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Slicing cells and time

Engineers at The University of Texas at Austin have created surgical lasers so accurate that they can destroy single cells leaving their neighbors unaffected.

Mechanical engineering Assistant Professor Adela Ben-Yakar says that with the system they developed:

“You can remove a cell with high precision in 3-D without damaging the cells above and below it…And you can see, with the same precision, what you are doing to guide your microsurgery.”

This is all accomplished with a femtosecond laser and a powerful type of 3 dimensional microscopy.

A femtosecond laser is a special laser that can shoot pulses of light lasting 50 to many hundreds of femtoseconds. A femtosecond is really tiny unit of time. Take a billionth of a second……now divide that into a million pieces. That’s a  quadrillionth of a second.  In a little more than one second, light can get to the moon; in 50 femtoseconds it can’t even travel the width of a human hair.

Pulses of laser light that short are too brief to transfer heat to the material its cutting. Material is heated so quickly past the boiling point that it’s turned into an ionized plasma that quickly dissipates.

The other and equally important side of this surgical coin is the 3D imaging required to make sure you’re aiming at a sick cell and not a healthy one. This is accomplished by two-photon fluorescence microscopy. Basically, nearby cells are caused to fluoresce by the molecular absorption and release of pairs of photons. Cells farther away do not glow so they cannot confuse the targeting mechanism.

These two technologies have never been brought together before into one device. In fact, the device is so small that within a few years it may be ready to be used in endoscopic surgery. If you’ve have any experience with this surgery you know how amazing it is. Instead of one long nasty surgical incision; several small incisions are made. Using very compact surgical tools and cameras, complicated surgeries can be performed. The benefit is how non-invasive endoscopic surgery is. Recovery time is a fraction what it used to be, not to mention the tiny scars. My father had part of his kidney removed recently using this technique. All he has is 3 little scars and his recovery was much faster than it would have been.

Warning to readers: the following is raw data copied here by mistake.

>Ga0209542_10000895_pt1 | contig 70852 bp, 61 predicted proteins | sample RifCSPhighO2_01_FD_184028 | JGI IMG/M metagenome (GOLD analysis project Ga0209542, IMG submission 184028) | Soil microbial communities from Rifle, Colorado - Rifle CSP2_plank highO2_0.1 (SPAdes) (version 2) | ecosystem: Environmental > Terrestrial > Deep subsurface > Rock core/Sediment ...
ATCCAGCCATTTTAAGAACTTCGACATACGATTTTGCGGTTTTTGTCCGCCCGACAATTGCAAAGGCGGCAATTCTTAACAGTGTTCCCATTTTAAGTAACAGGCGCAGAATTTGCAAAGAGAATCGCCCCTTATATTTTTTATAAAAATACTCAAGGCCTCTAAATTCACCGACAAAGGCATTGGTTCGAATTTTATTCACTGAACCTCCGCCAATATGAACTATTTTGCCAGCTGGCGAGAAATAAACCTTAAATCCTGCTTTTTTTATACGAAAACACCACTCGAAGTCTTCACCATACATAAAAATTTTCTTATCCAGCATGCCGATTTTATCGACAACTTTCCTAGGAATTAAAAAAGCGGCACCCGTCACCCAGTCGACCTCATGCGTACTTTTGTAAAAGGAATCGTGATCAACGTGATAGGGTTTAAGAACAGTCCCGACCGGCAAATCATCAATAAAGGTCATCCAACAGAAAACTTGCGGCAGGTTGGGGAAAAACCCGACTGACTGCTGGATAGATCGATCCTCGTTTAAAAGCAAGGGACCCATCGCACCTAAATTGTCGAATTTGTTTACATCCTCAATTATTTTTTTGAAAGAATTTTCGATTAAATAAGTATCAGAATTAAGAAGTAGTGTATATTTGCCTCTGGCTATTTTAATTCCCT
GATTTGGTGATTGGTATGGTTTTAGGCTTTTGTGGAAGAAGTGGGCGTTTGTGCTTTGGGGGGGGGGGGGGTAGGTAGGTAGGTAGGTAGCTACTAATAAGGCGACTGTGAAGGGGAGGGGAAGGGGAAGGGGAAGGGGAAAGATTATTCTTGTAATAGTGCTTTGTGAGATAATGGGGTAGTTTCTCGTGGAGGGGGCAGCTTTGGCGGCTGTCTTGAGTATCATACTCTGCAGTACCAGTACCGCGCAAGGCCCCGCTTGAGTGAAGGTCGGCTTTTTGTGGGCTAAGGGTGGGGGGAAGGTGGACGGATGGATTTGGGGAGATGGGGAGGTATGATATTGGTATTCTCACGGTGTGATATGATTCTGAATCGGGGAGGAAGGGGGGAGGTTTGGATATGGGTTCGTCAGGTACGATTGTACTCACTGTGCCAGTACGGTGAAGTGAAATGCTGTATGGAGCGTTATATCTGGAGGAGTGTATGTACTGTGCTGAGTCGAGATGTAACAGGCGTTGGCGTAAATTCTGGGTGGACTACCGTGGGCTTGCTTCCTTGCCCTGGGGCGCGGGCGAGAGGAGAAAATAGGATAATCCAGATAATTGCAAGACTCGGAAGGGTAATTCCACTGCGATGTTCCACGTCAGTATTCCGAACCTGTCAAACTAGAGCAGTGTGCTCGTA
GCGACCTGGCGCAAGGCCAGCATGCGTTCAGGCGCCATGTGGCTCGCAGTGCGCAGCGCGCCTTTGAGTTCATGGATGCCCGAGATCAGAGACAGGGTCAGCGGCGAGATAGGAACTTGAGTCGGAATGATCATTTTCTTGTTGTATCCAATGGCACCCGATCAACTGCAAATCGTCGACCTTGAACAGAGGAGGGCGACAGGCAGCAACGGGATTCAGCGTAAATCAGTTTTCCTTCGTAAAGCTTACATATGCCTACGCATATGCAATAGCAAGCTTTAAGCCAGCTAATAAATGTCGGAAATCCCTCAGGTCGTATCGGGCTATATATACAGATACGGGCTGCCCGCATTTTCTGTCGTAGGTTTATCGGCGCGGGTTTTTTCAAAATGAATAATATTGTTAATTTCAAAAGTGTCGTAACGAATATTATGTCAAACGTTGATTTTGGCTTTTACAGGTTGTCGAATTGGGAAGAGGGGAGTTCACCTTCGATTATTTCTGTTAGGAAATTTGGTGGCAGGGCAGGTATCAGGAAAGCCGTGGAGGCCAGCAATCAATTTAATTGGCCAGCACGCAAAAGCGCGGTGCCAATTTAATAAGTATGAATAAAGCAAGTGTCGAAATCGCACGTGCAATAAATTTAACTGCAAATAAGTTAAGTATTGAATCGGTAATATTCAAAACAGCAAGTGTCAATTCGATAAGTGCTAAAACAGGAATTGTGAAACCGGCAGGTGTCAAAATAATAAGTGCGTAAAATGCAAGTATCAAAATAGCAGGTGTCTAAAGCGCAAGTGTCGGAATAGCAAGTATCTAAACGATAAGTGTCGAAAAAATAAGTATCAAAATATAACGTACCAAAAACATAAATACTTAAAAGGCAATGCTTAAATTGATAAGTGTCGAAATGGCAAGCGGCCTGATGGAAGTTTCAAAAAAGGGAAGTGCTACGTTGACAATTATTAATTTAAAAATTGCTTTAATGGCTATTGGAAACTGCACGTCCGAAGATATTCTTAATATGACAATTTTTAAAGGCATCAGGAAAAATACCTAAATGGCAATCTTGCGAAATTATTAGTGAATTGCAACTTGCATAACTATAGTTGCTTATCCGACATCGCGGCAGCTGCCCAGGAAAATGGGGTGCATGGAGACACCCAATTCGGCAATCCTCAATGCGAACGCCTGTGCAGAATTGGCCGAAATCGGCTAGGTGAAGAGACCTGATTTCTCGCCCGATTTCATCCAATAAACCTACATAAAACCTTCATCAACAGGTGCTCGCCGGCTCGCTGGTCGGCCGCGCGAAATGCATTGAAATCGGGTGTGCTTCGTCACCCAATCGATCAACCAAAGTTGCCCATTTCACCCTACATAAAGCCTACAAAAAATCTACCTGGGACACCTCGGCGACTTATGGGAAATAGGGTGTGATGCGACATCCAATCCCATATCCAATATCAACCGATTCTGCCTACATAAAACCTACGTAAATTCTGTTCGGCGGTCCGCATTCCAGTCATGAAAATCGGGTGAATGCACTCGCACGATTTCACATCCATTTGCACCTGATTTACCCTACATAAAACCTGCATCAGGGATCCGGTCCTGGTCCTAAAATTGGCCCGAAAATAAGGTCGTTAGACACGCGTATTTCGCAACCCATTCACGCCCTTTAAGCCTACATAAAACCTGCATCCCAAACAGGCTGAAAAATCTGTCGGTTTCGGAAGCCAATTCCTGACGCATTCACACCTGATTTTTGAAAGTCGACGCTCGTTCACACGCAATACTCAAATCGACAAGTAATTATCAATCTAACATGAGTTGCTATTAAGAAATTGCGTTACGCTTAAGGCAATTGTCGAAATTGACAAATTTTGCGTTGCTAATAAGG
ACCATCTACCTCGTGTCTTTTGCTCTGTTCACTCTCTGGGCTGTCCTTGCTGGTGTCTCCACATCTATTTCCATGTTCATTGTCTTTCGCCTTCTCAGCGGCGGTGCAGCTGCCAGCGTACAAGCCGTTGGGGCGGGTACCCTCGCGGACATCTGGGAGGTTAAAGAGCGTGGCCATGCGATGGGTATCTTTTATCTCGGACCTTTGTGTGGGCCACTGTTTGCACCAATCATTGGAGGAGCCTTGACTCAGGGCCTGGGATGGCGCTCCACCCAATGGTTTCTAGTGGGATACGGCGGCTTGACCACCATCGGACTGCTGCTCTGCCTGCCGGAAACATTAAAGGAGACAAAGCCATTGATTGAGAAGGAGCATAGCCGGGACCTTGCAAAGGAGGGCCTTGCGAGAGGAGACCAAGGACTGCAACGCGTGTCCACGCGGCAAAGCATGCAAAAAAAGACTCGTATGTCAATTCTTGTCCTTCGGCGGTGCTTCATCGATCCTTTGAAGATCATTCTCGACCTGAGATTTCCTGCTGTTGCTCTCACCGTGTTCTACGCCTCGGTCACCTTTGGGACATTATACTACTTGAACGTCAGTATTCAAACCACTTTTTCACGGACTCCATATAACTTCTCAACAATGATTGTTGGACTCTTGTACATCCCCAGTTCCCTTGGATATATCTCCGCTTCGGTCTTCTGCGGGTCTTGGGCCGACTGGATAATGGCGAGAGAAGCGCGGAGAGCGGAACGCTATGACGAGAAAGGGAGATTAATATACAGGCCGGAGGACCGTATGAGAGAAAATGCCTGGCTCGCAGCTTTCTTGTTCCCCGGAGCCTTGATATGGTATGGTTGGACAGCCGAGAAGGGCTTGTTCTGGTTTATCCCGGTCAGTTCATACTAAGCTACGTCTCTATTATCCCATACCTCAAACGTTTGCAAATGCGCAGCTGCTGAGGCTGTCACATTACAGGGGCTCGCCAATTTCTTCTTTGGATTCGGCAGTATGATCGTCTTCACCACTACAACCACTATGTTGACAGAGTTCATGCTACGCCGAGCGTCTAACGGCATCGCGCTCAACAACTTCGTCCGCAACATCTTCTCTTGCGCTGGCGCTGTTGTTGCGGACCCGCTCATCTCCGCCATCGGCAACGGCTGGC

As fast as recovery can be with normal endoscopic surgery, it will be even faster with this new technology since tissue removal is so precise. I know what you’re thinking. How long will it take when you’re zapping once cell at a time? Imaging software will allow surgeons to target one cell at a time or use algorithms to detect diseased cells and destroy them automatically. Ok now…stop thinking about those cosmetic lasers that run amuck in Logan’s Run. That was just a movie.

As you may have suspected, femtosecond lasers have applications far beyond just obliterating cells. Obviously their precision is ideal for many non-biological cutting and machining applications but beyond that they’re invaluable for making movies. A laser making movies? Yup. Lasers can be used as the world’s fastest still camera. Put a lot of stills together and you have a movie. The first laser pulse starts a chemical reaction; the second pulse bounces off the reacting molecule which then becomes the first snapshot. Subsequent pulses take more snapshots each separated by mere femtoseconds of time. This is the temporal resolution we need to see things like a molecule falling apart as it undergoes a chemical reaction. I’ve even seen this being referred to as femto-chemistry. The fundamental knowledge we gain about this realm could lead to tremendous advances in industrial processes, drug development, who knows what else.

Femtosecond lasers are cool and all but can we do even better?
Actually, femtosecond lasers aren’t even cutting edge anymore (so to speak). The next milestone which we’ve already reached is the…….attosecond laser. An attosecond is 10 to the -18th(10^-18) of a second or one quintillionth of a second. This is the time it takes light to traverse 3 hydrogen atoms. To really put this tiny whiff of time into perspective (which isn’t even really possible) consider that one attosecond compared to a second is like one second compared to the age of the universe.